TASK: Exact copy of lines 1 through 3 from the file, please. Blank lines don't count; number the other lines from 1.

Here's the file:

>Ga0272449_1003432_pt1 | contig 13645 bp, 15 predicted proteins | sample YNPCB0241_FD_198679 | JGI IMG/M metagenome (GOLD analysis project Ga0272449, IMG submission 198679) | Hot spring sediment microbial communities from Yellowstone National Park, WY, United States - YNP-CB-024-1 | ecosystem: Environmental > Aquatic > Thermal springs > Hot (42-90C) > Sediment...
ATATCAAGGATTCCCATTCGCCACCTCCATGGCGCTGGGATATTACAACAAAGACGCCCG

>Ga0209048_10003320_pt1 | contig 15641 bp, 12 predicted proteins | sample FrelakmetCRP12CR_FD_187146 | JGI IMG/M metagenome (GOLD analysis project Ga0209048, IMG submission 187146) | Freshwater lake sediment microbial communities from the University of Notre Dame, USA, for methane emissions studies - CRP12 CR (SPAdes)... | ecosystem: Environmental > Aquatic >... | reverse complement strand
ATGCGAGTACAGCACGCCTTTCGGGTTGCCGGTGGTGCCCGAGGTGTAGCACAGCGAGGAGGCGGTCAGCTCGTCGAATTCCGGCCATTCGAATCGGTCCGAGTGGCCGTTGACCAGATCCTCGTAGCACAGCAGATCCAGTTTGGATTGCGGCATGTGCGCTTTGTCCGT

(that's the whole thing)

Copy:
>Ga0272449_1003432_pt1 | contig 13645 bp, 15 predicted proteins | sample YNPCB0241_FD_198679 | JGI IMG/M metagenome (GOLD analysis project Ga0272449, IMG submission 198679) | Hot spring sediment microbial communities from Yellowstone National Park, WY, United States - YNP-CB-024-1 | ecosystem: Environmental > Aquatic > Thermal springs > Hot (42-90C) > Sediment...
ATATCAAGGATTCCCATTCGCCACCTCCATGGCGCTGGGATATTACAACAAAGACGCCCG

>Ga0209048_10003320_pt1 | contig 15641 bp, 12 predicted proteins | sample FrelakmetCRP12CR_FD_187146 | JGI IMG/M metagenome (GOLD analysis project Ga0209048, IMG submission 187146) | Freshwater lake sediment microbial communities from the University of Notre Dame, USA, for methane emissions studies - CRP12 CR (SPAdes)... | ecosystem: Environmental > Aquatic >... | reverse complement strand